by Paul R. Pillar
This week John Bolton assumes the job of national security advisor. Given that a key function of that position is to ensure that the bureaucracy provides the relevant options and most accurate information to the president before major national security decisions, it is hard to think of anyone more ill suited to that duty. Bolton’s method of policy formation has been to try to bully any part of the bureaucracy that does not subscribe to his personal agenda and bully away any part of the truth that does not serve his objectives. Bolton has never met a war or prospective war he didn’t like. He still avows that the Iraq War—with all the costs and chaos it caused, from thousands of American deaths to the birth of the group that we now know as the Islamic State—was a good idea. That someone with this perspective has been entrusted with the job Bolton now has is a glaring example of how there often is no accountability in Washington for gross policy malpractice.
Appointments as national security advisor are not subject to Senate confirmation. If they were, it would be appropriate for the Senate to react as it did the last time Bolton came before that body as a nominee for a job that does require confirmation. In 2005, the Senate turned down his nomination to be ambassador to the United Nations. The Senate review brought to light some of the uglier aspects of Bolton’s conduct in his previous job as an undersecretary of state. President George W. Bush gave him a recess appointment to the UN job, but fortunately that meant there was a time limit to the destruction Bolton could wreak in that position.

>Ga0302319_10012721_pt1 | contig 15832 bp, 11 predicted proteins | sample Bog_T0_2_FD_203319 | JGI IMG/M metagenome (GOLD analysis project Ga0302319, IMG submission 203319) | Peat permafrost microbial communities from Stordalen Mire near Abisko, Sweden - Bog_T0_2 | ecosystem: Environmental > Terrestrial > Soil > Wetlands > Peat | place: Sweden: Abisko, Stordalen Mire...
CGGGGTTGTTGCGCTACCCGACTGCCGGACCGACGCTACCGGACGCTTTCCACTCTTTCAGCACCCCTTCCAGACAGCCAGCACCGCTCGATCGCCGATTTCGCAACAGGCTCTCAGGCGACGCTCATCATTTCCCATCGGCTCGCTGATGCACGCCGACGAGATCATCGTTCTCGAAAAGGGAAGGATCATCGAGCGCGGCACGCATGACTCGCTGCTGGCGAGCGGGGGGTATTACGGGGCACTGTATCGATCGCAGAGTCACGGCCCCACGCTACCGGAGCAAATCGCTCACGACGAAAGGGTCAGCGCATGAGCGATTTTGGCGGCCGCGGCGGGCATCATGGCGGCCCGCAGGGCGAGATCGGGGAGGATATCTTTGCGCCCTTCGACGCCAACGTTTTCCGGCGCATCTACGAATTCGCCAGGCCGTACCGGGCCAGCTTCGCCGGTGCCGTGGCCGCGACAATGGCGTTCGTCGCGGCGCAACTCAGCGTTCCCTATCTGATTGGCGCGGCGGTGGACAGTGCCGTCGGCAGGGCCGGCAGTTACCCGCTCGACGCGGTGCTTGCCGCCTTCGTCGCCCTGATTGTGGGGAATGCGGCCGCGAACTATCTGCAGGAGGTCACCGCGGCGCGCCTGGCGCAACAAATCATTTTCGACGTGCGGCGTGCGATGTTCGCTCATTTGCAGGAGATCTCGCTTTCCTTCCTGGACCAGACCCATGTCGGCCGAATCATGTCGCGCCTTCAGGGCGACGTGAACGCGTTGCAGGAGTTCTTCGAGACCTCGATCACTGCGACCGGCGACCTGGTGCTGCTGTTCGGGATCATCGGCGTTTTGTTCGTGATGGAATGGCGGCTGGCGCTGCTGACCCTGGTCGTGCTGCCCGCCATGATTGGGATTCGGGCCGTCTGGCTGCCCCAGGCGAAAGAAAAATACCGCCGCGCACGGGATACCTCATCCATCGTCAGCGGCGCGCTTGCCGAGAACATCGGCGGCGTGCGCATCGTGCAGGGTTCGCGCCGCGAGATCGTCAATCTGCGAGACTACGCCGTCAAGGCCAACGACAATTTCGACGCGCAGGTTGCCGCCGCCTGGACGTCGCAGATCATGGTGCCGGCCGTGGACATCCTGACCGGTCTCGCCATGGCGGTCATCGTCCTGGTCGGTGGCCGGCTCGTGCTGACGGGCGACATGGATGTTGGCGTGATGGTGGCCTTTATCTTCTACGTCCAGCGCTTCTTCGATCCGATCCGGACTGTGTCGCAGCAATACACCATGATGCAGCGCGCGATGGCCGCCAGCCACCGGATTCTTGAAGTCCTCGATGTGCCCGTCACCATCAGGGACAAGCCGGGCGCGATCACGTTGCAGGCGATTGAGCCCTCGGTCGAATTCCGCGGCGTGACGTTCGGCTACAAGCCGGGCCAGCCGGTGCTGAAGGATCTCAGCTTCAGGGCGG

The Senate is about to have an opportunity to weigh in on another highly important foreign policy position, that of secretary of state, for which President Trump has nominated Mike Pompeo. Senators ought to consider that nomination in tandem with the appointment of Bolton as national security advisor, even though the Senate formally has a role with only one of those appointments and not with the other. Senators should consider the two as a package deal. They should not vote to confirm Pompeo if they are uncomfortable with either part of the package.
The main reason to approach the Pompeo nomination this way is that the nation currently has a president who, sad to say, needs restraint. He will need restraint all the more during the coming months as troubles of his own making increase the chance that he will lash out in destructive ways. The copious commentary during the 15 months of the Trump presidency about having “adults in the room” to restrain the worst urges of an inexperienced and impulsive president speaks to an important truth. Whether adult supervision of this sort succeeds or fails depends on the collective impact of all the president’s senior subordinates. To the extent that any one subordinate is especially influential in this regard on foreign policy, the national security adviser is probably best positioned either to accentuate or check Trump’s impulses. Having Bolton in that job makes the restraining ability of the secretary of state all the more important.